Article Category - Property and Conveyancing By Aaron Strickland 05 July 2019

In our last article, we looked at the definition of residential building work, which covers a surprisingly broad range of building work including jobs such as tiling a room, repairing a swimming pool, pouring concrete for a new driveway, and putting up new fences.

Where the reasonable market cost of the labour and materials involved in residential building work exceeds $20,000, some messy insurance considerations arise. In this article, we are focusing on the things you need to know as an owner-builder.

An owner-builder is a person who does building work or supervises construction work on their own land under an owner-builder permit. To obtain a permit, a person needs to have a general construction induction training card (also referred to as Safework Whitecard or a Safework Statement of Training) and evidence that they have completed an owner-builder course.

Home Owner Warranty insurance cannot be obtained by an owner-builder (unless the building work is done by a contractor to the owner-builder). As a result, when an owner-builder comes to sell land on which they have completed residential building work, they must include a consumer warning in the contract for sale stating that an owner-builder permit was issued in relation to the land, specifying the date on which the permit was issued, and warning that work done under an owner-builder permit is not required to be insured.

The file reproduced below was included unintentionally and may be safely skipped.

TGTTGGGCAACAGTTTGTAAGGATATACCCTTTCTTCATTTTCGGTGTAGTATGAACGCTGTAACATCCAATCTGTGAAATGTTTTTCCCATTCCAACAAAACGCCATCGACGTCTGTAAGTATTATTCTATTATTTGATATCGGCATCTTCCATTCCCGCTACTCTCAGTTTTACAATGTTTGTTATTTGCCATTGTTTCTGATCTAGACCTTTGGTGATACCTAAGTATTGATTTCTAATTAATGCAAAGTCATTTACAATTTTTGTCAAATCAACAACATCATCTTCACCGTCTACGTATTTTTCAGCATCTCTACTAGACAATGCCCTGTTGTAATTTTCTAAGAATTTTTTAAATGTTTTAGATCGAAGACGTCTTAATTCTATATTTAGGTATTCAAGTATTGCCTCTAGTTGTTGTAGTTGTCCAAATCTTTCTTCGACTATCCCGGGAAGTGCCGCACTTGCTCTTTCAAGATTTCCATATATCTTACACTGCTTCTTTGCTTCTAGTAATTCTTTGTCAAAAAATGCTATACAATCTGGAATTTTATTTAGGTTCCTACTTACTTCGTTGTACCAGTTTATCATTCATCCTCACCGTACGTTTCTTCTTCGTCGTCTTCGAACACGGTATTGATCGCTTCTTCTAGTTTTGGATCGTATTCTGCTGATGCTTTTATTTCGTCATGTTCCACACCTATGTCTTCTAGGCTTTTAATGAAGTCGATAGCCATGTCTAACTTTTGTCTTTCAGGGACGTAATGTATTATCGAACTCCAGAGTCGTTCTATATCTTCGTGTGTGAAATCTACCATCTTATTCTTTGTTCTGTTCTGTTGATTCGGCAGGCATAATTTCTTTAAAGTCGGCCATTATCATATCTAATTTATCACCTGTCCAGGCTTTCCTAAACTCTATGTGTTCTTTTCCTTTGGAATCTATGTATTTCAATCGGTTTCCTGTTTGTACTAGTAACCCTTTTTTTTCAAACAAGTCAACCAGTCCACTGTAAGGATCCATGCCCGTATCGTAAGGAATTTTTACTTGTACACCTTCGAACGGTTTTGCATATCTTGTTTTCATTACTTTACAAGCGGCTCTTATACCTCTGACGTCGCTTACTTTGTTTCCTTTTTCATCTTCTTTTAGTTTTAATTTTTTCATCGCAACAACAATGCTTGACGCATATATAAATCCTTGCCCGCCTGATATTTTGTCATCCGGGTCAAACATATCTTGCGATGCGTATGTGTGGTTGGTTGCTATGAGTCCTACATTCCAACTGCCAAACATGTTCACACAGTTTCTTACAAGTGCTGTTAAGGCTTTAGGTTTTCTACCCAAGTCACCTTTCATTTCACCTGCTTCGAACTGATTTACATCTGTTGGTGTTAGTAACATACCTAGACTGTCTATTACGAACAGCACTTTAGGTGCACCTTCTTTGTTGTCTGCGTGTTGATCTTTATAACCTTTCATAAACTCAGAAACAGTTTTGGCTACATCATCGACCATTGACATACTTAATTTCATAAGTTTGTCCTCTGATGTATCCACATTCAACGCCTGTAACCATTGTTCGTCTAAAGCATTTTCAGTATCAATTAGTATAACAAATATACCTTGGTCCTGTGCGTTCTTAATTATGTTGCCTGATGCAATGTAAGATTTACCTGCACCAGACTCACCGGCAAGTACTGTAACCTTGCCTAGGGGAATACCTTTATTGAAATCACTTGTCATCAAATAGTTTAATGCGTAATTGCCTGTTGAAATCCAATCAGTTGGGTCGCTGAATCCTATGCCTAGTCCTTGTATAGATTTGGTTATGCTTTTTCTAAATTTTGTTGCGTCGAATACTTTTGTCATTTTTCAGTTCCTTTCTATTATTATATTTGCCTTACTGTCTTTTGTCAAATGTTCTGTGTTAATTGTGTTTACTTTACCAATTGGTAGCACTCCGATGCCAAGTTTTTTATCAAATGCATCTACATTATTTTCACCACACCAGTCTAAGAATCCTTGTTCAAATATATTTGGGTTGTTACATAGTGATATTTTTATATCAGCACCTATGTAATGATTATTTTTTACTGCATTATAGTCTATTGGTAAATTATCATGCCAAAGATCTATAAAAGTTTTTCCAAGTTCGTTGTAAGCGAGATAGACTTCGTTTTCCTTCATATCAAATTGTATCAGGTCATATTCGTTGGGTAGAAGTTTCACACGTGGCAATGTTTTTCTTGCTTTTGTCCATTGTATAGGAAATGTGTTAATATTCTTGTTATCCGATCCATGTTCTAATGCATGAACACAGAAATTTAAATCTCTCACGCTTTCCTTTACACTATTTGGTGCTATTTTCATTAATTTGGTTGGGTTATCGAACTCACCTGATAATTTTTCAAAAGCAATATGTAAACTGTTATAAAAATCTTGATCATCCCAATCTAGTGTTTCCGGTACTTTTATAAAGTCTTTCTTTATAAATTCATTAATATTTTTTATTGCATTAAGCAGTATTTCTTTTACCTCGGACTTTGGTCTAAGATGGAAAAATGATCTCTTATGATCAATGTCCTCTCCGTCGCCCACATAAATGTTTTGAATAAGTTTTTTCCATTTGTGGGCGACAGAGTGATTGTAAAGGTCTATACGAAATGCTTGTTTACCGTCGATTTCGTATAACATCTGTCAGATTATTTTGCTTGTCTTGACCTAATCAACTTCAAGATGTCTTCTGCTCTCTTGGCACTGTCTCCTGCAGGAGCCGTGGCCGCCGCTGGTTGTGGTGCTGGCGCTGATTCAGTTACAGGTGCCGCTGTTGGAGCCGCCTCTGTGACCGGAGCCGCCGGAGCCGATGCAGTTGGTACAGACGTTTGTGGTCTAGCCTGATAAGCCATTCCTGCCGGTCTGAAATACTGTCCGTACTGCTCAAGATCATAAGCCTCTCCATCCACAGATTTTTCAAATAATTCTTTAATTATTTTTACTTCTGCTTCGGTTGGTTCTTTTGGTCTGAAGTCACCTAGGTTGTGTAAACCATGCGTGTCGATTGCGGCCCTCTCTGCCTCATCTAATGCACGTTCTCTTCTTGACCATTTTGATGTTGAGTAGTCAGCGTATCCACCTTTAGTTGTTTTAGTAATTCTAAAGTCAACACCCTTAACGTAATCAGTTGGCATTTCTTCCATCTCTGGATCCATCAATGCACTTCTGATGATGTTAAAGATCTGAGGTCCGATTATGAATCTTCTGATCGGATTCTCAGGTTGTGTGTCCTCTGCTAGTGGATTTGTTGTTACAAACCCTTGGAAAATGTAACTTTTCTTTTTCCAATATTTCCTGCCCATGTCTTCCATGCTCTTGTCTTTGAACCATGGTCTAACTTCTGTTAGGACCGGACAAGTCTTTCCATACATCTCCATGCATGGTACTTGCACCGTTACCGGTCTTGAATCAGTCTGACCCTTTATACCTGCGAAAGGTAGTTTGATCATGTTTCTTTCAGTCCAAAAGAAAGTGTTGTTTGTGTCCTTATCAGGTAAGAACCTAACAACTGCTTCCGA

7 years and 6 months – why this timeframe is important?

  • If it hasn’t yet been 7 years and 6 months since an owner-builder permit was issued, there can be serious consequences for a person who exchanges contracts for the sale of land without including the consumer warning.
  • After 7 years and 6 months has passed since an owner-builder permit was issued, there is no requirement for a contract of sale to disclose the owner-builder work or include the consumer warning.

The requirement for a contract of sale to include a consumer warning also applies to someone who purchased a property from an owner-builder and is now selling that property (known as a ‘successor in title’).

Next week, we will look at how the insurance requirements apply to developers.

If you have any questions about property contracts or insurance requirements for residential building work, give our property team a call on 1800 650 656. We’re here to help!

Aaron Strickland | Solicitor